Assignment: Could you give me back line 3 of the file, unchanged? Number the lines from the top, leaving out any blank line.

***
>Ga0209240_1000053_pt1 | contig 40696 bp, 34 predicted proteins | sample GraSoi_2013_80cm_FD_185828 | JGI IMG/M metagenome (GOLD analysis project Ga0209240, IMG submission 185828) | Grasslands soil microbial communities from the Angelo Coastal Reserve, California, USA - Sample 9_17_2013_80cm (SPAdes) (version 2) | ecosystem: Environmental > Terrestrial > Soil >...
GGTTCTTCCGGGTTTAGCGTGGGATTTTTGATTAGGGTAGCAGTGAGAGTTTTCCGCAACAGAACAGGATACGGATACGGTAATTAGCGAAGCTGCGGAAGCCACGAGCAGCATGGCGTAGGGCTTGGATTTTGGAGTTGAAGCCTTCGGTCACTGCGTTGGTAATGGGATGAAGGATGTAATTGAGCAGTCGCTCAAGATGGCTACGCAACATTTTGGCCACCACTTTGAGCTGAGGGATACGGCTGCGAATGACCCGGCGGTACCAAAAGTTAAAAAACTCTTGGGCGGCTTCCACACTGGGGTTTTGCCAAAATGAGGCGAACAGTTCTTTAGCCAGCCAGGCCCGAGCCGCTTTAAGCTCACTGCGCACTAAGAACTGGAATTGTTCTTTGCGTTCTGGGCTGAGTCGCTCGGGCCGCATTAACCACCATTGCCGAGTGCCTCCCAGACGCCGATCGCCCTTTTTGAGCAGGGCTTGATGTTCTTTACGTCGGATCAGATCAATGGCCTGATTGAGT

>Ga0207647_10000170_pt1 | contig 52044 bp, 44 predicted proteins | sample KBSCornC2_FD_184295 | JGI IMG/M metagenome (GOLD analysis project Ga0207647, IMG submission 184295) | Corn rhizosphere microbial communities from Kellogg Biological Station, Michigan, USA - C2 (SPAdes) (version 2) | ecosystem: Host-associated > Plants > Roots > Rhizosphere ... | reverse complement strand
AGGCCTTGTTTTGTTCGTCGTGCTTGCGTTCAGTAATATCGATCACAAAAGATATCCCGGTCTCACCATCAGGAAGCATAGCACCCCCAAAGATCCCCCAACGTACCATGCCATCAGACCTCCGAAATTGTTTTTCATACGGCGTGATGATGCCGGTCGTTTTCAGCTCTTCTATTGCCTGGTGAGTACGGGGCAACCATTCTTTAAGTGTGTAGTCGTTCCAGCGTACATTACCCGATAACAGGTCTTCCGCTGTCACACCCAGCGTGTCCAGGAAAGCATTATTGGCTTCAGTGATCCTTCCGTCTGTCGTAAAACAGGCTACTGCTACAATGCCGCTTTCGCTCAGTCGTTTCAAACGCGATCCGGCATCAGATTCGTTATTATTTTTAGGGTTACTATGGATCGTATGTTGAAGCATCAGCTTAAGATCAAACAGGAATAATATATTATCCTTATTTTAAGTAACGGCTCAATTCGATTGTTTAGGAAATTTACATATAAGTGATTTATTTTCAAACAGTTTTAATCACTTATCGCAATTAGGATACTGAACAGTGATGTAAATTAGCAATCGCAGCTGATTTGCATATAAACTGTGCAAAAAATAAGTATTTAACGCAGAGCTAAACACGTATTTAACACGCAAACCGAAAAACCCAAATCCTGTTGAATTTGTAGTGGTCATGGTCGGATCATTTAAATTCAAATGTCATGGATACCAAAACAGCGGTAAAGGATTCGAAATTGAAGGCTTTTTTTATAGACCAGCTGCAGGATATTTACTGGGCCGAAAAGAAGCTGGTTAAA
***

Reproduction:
>Ga0207647_10000170_pt1 | contig 52044 bp, 44 predicted proteins | sample KBSCornC2_FD_184295 | JGI IMG/M metagenome (GOLD analysis project Ga0207647, IMG submission 184295) | Corn rhizosphere microbial communities from Kellogg Biological Station, Michigan, USA - C2 (SPAdes) (version 2) | ecosystem: Host-associated > Plants > Roots > Rhizosphere ... | reverse complement strand